The Emily Rooney Show (WGBH radio) 8/31/2010 Young adults are marrying, buying property, and starting families later than ever before. Are people in their twenties just refusing to grow up or are we experiencing an inexorable change in the timetable for reaching adulthood? We're joined by Jeffrey Jensen Arnett, research professor of Psychology at Clark University and author of Emerging Adulthood: The Winding Road from Late Teens through the Twenties and by David D. Burstein, the 21-year-old founder and executive director of Generation18."

Young and Free
Chattanooga Times Free Press 8/27/2010 …While passion projects are often points of pride, taking on an alternative, entrepreneurial career path such as Glen's is not a realistic prospect for the majority of people in their 20s and 30s …. However, with a 9.5-percent national unemployment rate and a trend toward people in their 20s delaying marriage, the question arises: Is the notion of the traditional career path waning? It certainly is more flexible," said Jeffrey Jensen Arnett, a professor of psychology at Clark University in Worcester, Mass. I think people still need to find a career path eventually, by 30 or so."

When do you become a grown-up?"
Today (NBC) 8/24/2010 Psychology Professor Jeffrey Jensen Arnett was interviewed on NBC's Today Show for the segment, When do you become a grown-up?" Besides being featured in the most emailed" New York Times story, which was referenced in media outlets ranging from Psychology Today to the Daily Show with Jon Stewart," Arnett was also interviewed on WNET TV (PBS) in New York, The Laura Ingraham Show, Seattle public radio's "The Conversation with Ross Reynolds [Clark Class of '75]," and many others. The topic has captured numerous mentions online among bloggers and in social media.

What is it about 20-somethings?
New York Times Magazine (cover feature) 8/22/2010Jeffrey Jensen Arnett, a psychology professor at Clark University in Worcester, Mass., is leading the movement to view the 20s as a distinct life stage, which he calls 'emerging adulthood.' He says what is happening now is analogous to what happened a century ago, when social and economic changes helped create adolescence…."  The landmark study Adolescence," published in 1904 by Clark's first president, G. Stanley Hall, is mentioned. This article was excerpted or referenced by numerous media, including Psychology Today, the Huffington Post, Globe & Mail (UK), the Daily Show with Jon Stewart, The Daily Beast's Must Read Cheat Sheet", Lemondrop.com, NDTV (New Delhi), and mire. The feature has sparked many online blog-based and social media discussions.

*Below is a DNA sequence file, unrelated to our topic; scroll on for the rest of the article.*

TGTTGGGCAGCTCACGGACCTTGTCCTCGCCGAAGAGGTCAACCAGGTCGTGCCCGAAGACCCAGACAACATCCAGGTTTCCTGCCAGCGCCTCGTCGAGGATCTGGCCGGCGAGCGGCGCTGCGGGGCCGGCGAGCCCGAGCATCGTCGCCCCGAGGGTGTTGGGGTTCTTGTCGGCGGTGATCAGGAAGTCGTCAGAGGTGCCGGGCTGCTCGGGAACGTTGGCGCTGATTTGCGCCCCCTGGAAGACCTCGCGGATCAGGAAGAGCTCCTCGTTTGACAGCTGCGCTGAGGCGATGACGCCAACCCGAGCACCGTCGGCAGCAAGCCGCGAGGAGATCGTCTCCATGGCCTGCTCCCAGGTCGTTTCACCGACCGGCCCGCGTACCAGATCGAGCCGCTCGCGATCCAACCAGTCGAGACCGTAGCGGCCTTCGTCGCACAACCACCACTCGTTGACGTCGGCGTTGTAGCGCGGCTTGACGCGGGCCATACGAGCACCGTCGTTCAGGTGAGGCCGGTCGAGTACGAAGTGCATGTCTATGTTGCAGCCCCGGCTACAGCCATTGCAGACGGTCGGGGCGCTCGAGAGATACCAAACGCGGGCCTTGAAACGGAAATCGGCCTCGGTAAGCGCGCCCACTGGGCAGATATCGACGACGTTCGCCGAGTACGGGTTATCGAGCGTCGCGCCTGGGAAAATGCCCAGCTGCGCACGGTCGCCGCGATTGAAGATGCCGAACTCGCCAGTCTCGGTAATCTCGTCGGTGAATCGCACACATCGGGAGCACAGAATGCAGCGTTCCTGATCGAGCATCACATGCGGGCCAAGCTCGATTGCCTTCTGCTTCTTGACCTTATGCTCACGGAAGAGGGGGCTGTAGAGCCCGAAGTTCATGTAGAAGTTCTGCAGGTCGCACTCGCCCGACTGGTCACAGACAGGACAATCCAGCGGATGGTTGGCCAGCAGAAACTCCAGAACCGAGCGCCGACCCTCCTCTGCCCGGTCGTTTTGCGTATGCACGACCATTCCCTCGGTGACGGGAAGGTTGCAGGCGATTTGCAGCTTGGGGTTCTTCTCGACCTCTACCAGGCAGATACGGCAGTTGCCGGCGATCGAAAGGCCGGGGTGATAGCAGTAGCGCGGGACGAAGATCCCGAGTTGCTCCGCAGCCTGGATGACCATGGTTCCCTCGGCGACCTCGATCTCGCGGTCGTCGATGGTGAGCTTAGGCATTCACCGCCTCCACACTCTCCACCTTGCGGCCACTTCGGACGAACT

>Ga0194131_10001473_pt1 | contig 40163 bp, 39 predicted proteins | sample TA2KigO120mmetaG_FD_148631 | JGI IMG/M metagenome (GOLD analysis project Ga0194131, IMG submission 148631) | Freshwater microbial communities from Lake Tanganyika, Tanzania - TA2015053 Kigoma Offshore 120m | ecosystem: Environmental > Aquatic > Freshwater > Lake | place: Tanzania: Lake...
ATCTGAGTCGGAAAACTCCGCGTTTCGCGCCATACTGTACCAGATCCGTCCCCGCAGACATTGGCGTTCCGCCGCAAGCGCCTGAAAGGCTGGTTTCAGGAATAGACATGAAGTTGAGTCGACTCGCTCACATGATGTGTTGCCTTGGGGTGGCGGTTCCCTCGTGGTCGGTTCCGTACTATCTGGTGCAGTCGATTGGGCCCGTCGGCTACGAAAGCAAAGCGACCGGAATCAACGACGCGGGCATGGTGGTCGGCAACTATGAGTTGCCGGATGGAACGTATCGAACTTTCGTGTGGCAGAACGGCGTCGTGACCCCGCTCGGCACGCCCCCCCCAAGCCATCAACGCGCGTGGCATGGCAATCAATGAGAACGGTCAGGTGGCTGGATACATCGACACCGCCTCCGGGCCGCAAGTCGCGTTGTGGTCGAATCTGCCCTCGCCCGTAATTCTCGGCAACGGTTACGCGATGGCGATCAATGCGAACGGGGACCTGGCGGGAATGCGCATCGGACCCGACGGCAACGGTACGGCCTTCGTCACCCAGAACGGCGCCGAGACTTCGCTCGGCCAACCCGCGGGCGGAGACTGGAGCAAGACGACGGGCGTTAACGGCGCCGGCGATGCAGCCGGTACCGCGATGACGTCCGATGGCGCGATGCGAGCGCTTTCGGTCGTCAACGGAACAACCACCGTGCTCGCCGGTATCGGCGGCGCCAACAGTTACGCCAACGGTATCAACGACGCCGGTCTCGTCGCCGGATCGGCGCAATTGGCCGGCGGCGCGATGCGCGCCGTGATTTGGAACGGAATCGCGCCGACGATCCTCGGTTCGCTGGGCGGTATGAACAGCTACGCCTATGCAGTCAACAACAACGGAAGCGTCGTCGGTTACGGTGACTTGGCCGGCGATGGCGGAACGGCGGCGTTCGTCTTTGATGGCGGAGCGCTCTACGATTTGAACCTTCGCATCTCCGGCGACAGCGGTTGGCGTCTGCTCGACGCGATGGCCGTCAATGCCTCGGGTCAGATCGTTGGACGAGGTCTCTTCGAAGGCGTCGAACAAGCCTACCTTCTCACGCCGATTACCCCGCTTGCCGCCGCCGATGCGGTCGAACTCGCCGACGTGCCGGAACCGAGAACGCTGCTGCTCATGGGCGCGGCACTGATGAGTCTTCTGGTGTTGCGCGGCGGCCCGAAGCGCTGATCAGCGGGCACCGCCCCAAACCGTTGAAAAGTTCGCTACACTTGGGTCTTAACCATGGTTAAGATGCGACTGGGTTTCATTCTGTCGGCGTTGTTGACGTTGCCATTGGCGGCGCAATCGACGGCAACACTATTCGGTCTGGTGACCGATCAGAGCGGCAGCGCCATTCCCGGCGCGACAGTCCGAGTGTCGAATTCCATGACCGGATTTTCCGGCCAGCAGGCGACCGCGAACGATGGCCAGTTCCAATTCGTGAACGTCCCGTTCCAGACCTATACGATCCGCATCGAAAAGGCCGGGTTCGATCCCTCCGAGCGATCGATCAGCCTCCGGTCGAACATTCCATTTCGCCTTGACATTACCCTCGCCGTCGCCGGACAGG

Jeffrey Arnett / Clark University - Emerging Adulthood
WNET TV (PBS) New York 8/21/2010 Psychology professor Jeffrey Jensen Arnett is interviewed about his research on emerging adults, on One on One with Steve Adubato." The show discusses compelling, real life stories and features political leaders, CEOs, television personalities, professors, artists and educational innovators who each share their experiences and accomplishments." The video is available online.

'Emerging adulthood' new life stage?
Mynorthwest.com & KIRO - 710 AM (Seattle) 8/19/2010 There's a new term being used to describe the age between adolescence and adulthood. Dr. Jeffrey Jensen Arnett, in the Department of Psychology at Clark University, has dubbed the era between your teens and adulthood 'emerging adulthood.' …" A link to the radio interview is included: http://bit.ly/bkwmck.

The Science of Roommates
The New York Times 7/25/2010
First-year roommates matter. Though they may go their separate ways sophomore year, their reach can ripple throughout the college years and after. … 'Peer pressure is intense in that first year of college, probably more intense than in any other year of life,' says Jeffrey Jensen Arnett, a research psychologist at Clark University and author of Emerging Adulthood: The Winding Road From Late Teens Through the 20s. 'Everyone around you is a stranger and you want to fit in,' he says."

Stalled on the road to security
Chicago Tribune 7/2/2010
The class of 2010 is hearing lots of stirring speeches about the end of a journey. But for a wide swath of young people, earning a diploma or notching a 21st birthday won't be the culmination of anything. Their trajectories will stall -- like Gleeson's -- or go in reverse as they move home, propped up by parents. ... When does assistance turn into enabling? Jeffrey Jensen Arnett, a psychology professor at Clark University in Worcester, Mass., and author of Emerging Adulthood, said that knowing when to cut off aid is more art than science." This article ran in several media, including the Arizona Republic 6/29).